RNLI to delay downgrading of New Quay station until 2021


In 2017 the RNLI announced that its New Quay lifeboat station in Ceredigion would no longer house the all-weather vessel after 2020.

The decision was met with scorn by local residents and RNLI volunteers alike, who questioned the wisdom of leaving a 75-mile stretch of the Welsh coast unprotected by an all-weather lifeboat. It would, instead, only be covered by the smaller, inshore lifeboat.

However the RNLI has now announced that it has delayed these plans. A review of Cardigan Bay in its entirety is due to take place in 2021, a year after New Quay’s all-weather lifeboat - the Mersey-class Frank and Lena Clifford of Stourbridge - was due to be shelved.

The RNLI has decided to delay this downgrading of the New Quay station until after the review, with a spokesman for the charity declaring: “I can confirm that the Mersey will remain on station until 2021. There will be a Coast Review of Cardigan Bay in 2021, so the Mersey is not scheduled to leave until after this review.”

Ben Lake has shown his full support to the campaign since being elected to Parliament to 2017. He made his Prime Minister's Questions debut in March 2018 by raising the RNLI's decision, and since then he has continued to raise the issue in the chamber and with Government Ministers, including securing a meeting with the Maritime Minister recently. Mr Lake has also met with the RNLI to make representations on behalf of constituents and has worked in collaboration with the Ceredigion Lifeboat Campaign over the past two years.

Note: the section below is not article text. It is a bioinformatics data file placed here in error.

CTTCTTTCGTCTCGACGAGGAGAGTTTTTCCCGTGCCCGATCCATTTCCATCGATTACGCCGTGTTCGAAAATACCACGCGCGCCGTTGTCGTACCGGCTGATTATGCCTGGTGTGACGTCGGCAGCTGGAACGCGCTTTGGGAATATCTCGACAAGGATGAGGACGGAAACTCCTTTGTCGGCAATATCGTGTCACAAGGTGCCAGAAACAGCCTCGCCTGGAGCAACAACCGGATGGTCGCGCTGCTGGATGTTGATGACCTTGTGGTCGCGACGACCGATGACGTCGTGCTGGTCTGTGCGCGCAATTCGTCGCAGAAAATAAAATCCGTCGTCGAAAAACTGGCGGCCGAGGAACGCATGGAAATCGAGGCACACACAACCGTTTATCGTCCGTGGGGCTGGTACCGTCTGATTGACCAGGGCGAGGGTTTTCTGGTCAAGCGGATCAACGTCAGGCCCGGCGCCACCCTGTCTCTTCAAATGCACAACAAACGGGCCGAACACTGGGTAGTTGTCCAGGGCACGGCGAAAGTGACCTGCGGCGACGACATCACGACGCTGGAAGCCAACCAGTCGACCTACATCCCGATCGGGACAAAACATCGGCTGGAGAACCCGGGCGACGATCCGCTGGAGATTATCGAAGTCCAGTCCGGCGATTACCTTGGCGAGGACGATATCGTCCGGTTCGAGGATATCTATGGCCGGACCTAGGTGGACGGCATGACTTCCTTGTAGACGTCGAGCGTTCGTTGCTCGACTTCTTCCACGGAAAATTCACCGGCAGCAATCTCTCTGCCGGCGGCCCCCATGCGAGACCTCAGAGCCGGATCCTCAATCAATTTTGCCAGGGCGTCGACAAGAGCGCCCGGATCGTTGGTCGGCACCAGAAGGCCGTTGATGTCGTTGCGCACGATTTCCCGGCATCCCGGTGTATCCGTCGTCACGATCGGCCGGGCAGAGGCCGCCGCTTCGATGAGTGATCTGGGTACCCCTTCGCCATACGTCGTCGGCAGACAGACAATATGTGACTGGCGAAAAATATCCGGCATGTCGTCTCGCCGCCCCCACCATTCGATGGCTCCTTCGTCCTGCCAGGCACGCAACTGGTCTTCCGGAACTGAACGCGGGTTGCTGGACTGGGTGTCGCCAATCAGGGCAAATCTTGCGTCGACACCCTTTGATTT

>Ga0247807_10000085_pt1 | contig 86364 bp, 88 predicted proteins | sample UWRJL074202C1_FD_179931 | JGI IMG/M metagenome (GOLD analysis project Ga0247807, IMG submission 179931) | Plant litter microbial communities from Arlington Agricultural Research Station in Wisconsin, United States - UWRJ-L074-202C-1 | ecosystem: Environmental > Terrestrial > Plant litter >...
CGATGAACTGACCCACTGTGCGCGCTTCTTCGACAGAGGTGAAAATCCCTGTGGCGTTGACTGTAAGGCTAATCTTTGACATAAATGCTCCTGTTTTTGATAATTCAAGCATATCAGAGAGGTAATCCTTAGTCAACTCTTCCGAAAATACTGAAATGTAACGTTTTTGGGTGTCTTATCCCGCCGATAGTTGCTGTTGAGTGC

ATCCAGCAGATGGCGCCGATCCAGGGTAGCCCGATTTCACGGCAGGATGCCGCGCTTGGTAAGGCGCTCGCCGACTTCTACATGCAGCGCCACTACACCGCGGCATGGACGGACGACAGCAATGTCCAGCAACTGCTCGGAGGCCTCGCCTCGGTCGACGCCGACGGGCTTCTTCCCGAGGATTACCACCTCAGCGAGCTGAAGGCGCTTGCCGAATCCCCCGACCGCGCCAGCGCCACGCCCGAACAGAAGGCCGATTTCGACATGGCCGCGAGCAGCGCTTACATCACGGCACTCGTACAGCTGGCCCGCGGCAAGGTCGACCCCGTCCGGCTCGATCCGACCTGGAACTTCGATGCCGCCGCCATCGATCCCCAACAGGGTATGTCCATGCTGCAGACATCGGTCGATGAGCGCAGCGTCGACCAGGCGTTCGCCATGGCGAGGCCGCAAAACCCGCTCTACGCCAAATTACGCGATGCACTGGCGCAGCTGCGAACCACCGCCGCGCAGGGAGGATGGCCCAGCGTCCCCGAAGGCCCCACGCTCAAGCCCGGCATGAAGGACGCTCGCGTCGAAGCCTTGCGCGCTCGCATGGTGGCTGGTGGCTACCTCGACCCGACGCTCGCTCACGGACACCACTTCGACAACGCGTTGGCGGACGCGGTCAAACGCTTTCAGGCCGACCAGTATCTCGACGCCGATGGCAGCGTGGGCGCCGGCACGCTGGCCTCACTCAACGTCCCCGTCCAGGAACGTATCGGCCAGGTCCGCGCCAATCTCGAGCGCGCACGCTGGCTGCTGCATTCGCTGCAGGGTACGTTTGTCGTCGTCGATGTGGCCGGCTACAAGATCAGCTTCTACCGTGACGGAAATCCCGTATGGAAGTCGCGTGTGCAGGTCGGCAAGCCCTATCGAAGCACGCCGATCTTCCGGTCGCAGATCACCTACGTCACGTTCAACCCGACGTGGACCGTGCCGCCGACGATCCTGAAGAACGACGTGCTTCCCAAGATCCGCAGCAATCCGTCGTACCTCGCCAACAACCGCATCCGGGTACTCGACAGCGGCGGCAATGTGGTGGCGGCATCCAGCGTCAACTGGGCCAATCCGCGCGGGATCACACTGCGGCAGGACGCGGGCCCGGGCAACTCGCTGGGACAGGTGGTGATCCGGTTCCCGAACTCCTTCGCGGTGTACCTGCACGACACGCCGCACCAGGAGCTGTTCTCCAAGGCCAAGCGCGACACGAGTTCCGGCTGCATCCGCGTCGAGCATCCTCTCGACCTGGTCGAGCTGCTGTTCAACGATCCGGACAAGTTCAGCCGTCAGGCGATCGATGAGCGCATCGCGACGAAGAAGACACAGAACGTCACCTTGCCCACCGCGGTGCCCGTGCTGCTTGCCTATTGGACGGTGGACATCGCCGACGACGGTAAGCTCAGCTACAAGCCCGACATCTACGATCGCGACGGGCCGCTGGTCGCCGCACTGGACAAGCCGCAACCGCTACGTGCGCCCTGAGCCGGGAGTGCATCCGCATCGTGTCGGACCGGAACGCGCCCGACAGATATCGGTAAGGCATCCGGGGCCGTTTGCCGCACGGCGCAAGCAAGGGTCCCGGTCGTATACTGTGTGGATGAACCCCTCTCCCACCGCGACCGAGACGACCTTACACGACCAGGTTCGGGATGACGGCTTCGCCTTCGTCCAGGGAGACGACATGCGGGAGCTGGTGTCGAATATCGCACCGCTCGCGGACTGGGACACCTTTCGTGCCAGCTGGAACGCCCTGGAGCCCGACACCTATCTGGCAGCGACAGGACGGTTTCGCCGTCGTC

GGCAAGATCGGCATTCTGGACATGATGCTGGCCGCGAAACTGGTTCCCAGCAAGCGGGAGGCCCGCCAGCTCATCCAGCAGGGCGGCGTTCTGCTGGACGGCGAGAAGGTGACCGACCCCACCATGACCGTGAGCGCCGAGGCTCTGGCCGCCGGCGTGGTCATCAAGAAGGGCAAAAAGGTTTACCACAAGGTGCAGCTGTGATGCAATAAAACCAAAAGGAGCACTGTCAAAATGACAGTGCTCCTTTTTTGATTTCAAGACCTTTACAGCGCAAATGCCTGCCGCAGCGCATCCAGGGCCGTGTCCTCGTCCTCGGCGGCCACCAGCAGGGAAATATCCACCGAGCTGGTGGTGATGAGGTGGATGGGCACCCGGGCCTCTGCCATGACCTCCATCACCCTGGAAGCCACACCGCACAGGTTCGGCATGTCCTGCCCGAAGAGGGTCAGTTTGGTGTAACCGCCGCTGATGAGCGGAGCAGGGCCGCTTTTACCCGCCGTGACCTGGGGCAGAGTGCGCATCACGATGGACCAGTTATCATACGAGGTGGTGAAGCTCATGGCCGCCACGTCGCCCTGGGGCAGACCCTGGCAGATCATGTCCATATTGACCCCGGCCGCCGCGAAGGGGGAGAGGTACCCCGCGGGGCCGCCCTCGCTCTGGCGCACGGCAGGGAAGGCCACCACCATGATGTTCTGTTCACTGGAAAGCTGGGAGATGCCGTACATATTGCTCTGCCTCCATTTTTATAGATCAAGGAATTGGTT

Responding to the announcement, Ben Lake said:

“I very much welcome the RNLI’s decision to extend the service of New Quay’s all-weather lifeboat until 2021, and I am confident that the decision will not only be well-received in Ceredigion, but also further afield.

“At present this is only a one-year extension, but I hope that the decision will allow the 2021 Coast Review to consider and engage with the substance of local concerns, as well as assess the original decision against the the changed conditions along the coast. When considering such important changes, it is always better to delay so as to be sure that the decision reached is the correct one. For their willingness to make sure that the configuration of all-weather lifeboat provision along Cardigan Bay is adequate before proceeding further, the RNLI are to be credited, as are the group of local campaigners in the CLC. They have worked tirelessly since 2017 to ensure that the service they support and hold in such high regard meets the needs of the local community.”

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